Diabetes and Gum Disease: How To Protect Your Oral Health

By Amanda Duffy – September 3, 2021

It’s commonly known that those with diabetes have a greater risk of developing oral health problems. However, there are steps that can be taken to maintain good oral health to prevent major dental complications.

How Diabetes Affects Oral Health

Diabetics are more susceptible to gum disease because diabetes inhibits saliva production which is crucial in ridding the mouth of bacterial plaque. Coupled with the fact that the disease can reduce the body’s ability to fight infections, periodontitis (inflammation of the tissue surrounding the teeth) tends to be more severe for diabetic patients. To make matters worse, a periodontal infection may cause your blood sugar to rise, which makes it more difficult to control your diabetes. Unfortunately, that increased risk for infection makes restorative and cosmetic dentistry procedures such as dental implants, gum grafting and other oral surgery much more difficult.

5 Tips On How To Protect Your Oral Health

It’s important to try and stay one step ahead of any oral health issues, but to do that, one has to know what to do. With these five tips, you’ll be on your way to optimal dental health,

1. Monitor your blood sugar levels

As a diabetic person, your blood sugar levels are something you have to monitor carefully to avoid blood sugar swings. It is important to keep regular checks on it, watching what you eat and drink, as well as getting enough sleep and managing stress. The condition is something that you and your doctor will manage closely to keep blood sugar levels within their target range. 

2. Brush your teeth regularly

Poor oral care can cause problems for your teeth and gums. When you do not have a good oral hygiene routine that includes brushing twice daily and flossing at least once, bacterial plaque can damage your teeth and gums. Ultimately, this may cause tooth decay, gum erosion and eventually you could lose your teeth. Additionally, it also makes your mouth vulnerable to infections.

Brushing every morning and night with either an electric toothbrush or manually is a crucial tip. It is one of the most effective ways of keeping bacterial plaque under control. Use a soft-bristled brush so that you do not damage the gums. There is no need for harsh scrubbing, as that can cause gum irritation.

3. Floss your teeth every day

There’s often plaque under your gum line and between your teeth. However, flossing will help to remove the plaque and keep your teeth fresh, safe, and healthy. Flossing your teeth remains one of the most effective ways to keep your gums healthy. If you have difficulty using dental floss, you can get a waxed alternative or interdental brushes that are very effective in removing debris and disturbing the plaque film that forms on the teeth.

4. Visit your dentist regularly

The dentist should be one of the professionals you consult regularly. They will be able to identify any problems that you may not be aware of — and early diagnosis and treatment can deal with issues before they become bigger problems.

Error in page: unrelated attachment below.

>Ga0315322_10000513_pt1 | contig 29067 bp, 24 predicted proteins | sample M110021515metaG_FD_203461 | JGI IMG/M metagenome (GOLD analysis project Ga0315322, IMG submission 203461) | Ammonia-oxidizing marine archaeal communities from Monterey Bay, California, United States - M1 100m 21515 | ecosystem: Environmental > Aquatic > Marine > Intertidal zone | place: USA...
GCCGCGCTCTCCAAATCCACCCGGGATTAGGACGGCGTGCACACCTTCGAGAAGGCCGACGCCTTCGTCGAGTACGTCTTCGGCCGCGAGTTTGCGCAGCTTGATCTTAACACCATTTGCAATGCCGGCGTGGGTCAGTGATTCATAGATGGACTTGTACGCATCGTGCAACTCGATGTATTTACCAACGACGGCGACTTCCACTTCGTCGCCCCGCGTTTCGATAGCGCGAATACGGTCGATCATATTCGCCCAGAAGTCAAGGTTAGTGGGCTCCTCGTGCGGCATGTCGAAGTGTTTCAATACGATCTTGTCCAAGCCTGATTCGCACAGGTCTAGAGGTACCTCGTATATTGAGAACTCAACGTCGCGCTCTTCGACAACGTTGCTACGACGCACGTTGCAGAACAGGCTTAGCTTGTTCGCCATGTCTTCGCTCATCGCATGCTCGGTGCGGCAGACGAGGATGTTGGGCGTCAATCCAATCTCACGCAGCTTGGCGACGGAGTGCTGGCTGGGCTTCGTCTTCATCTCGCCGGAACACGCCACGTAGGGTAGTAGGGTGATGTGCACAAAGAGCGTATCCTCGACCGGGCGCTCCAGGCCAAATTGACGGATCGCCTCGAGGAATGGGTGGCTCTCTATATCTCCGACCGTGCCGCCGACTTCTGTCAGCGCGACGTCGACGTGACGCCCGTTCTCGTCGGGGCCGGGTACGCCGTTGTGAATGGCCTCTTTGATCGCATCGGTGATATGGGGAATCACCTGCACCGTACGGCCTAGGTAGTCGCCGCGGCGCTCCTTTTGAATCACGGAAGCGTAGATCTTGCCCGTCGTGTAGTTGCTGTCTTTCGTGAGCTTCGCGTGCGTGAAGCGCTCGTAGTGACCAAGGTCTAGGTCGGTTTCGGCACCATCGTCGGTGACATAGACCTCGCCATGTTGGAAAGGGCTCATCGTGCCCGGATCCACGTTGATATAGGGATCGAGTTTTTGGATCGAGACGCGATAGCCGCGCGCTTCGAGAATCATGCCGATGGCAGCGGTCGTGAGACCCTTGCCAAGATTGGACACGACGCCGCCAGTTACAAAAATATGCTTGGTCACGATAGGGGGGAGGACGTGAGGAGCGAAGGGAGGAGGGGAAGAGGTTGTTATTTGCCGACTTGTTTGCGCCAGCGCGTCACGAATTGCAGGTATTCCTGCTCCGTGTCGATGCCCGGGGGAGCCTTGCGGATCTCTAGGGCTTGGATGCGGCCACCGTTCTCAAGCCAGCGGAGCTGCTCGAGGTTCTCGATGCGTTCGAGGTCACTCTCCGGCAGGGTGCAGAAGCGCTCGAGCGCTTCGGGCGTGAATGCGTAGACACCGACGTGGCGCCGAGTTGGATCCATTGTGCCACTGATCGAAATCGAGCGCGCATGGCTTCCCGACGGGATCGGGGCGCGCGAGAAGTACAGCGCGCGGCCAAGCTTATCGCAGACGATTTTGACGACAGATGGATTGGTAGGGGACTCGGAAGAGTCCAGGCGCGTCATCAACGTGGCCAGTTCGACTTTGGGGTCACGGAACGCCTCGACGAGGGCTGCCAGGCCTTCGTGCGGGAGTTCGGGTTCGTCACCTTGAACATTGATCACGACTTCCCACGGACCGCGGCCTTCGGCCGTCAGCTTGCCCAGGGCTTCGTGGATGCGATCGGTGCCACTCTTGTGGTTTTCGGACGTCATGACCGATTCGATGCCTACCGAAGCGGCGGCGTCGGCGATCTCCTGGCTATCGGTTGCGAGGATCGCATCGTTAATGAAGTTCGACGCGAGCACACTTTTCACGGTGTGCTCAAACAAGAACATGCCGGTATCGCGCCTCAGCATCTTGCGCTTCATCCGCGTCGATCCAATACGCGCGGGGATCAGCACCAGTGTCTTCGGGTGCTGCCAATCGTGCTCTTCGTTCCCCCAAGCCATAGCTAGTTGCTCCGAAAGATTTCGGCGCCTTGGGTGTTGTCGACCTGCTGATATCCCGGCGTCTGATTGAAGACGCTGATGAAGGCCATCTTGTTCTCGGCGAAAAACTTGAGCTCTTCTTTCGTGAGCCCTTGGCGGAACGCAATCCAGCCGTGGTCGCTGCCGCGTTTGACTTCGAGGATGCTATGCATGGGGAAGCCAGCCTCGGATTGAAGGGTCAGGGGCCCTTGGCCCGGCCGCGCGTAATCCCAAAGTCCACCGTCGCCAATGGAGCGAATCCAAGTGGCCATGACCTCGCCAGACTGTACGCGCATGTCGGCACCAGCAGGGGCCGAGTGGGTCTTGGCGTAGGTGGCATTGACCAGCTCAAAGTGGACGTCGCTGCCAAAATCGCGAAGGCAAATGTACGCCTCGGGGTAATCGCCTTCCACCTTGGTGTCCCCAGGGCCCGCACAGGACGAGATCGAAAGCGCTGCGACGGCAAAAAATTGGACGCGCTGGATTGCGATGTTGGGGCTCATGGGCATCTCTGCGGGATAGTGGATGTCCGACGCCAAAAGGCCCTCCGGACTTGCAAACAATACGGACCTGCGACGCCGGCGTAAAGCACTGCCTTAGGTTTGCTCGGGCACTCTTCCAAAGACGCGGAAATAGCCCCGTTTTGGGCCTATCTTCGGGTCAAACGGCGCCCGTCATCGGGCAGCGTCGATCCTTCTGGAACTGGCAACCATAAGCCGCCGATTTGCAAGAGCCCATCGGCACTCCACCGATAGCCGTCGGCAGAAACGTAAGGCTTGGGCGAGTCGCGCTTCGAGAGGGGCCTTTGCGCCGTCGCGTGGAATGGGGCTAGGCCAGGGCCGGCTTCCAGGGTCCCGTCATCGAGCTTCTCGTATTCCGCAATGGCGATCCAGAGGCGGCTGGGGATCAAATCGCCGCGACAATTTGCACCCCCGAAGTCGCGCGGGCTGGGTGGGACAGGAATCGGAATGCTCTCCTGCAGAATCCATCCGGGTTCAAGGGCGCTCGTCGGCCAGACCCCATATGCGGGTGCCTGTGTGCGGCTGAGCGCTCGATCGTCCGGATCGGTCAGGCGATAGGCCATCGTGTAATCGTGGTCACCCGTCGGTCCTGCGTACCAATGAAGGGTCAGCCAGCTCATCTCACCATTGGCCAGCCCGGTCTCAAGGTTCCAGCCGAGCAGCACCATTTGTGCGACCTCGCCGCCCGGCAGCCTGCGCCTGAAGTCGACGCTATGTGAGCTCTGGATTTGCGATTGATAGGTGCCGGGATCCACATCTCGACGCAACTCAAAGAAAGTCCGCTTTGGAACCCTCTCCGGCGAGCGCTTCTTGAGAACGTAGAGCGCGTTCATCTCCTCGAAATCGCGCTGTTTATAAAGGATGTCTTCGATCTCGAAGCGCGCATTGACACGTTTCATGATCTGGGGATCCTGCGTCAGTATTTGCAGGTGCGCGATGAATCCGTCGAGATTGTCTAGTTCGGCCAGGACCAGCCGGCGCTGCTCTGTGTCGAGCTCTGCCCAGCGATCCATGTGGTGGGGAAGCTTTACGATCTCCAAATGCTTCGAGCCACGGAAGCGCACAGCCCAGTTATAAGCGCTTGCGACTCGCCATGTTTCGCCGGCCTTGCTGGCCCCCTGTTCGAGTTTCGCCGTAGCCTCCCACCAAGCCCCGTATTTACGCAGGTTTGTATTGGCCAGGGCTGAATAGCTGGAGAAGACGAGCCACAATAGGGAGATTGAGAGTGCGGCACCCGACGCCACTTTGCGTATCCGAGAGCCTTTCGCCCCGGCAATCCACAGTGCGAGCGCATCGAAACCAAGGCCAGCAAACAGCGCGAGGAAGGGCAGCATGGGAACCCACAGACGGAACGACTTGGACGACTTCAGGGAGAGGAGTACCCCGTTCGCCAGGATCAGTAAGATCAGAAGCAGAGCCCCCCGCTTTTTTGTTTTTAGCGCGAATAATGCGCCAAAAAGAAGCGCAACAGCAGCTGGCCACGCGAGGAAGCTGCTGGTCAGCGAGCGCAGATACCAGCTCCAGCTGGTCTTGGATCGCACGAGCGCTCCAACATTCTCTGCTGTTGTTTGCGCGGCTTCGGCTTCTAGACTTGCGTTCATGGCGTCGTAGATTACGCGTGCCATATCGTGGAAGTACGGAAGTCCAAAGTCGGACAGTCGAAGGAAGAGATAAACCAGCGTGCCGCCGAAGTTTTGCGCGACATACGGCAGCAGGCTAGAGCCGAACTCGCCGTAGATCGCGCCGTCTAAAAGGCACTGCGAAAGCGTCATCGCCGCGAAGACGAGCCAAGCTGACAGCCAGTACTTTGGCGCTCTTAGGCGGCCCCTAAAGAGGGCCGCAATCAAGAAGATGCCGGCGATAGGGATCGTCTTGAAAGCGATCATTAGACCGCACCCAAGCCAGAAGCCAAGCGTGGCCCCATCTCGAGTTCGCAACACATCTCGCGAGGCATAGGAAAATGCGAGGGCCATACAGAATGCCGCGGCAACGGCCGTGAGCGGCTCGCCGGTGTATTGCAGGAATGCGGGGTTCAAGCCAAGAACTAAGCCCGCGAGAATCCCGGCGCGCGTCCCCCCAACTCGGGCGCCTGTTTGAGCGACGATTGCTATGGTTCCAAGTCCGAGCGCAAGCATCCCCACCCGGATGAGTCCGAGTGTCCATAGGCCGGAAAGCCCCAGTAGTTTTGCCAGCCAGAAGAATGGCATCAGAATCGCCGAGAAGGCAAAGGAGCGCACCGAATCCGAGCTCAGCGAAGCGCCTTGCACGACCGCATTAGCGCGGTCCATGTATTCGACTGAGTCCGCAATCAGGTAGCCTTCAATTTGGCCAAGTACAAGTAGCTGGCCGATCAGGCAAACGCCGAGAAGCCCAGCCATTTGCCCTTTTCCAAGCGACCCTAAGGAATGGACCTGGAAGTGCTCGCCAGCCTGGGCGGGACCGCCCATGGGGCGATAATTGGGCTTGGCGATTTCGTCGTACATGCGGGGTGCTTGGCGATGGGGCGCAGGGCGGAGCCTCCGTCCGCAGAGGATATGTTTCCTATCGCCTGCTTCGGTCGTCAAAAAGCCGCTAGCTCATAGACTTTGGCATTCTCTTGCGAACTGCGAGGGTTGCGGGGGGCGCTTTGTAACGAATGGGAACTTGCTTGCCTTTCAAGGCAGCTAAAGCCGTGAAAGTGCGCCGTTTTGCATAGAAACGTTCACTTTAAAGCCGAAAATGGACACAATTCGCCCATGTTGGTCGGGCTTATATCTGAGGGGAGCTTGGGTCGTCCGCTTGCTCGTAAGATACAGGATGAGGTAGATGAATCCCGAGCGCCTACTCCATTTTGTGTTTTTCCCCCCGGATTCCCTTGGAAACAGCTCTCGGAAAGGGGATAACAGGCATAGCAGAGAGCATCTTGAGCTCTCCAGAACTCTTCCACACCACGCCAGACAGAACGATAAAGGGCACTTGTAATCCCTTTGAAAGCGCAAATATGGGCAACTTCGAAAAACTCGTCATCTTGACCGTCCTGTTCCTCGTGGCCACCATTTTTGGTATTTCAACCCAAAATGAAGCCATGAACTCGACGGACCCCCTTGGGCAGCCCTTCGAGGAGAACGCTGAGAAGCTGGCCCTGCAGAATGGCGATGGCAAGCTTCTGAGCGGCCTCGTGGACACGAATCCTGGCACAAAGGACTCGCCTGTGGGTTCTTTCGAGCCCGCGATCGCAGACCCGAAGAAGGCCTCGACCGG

You should visit the dentist as regularly as they recommend, which will typically be 3-4 times a year. During your visit, you should have a check-up and professional cleaning or an appointment with the hygienist for scaling and polishing to remove plaque and tartar (calculus) from your teeth, particularly around the gum line.

5. Quit smoking

We’re all aware of the health dangers of smoking but for diabetics, it means that managing the disease is more difficult. Nicotine lessens the effectiveness of insulin, so smokers need more to regulate their blood sugar levels.

For diabetics, excess insulin causes the body to absorb too much glucose from the blood. It also causes the liver to release less glucose. This means that the glucose levels in the blood are dangerously low (hypoglycemia). Severe hypoglycemia can lead to seizures, a coma, or death.

Fluctuating blood sugar levels are not good for oral health. Furthermore, smokers are more likely to develop gum disease than non-smokers. Thus, quitting smoking will do wonders for your oral and general health.

Final Thoughts

Having diabetes can mean you are more susceptible to gum diseases and oral issues. However, this depends on how you protect your dental health. While these five tips give you a blueprint to work with, you will need to engage in them adequately. Most importantly, you should visit your healthcare professionals regularly. Start your journey to effective dental health today. You’ll be glad you did.

About the Author

Amanda Duffy has considerable knowledge in the field of dentistry and oral health, gained from a 20-year career in the healthcare sector – including a decade in the UK’s National Health Service, and years of experience writing high-quality dental content.

 
 

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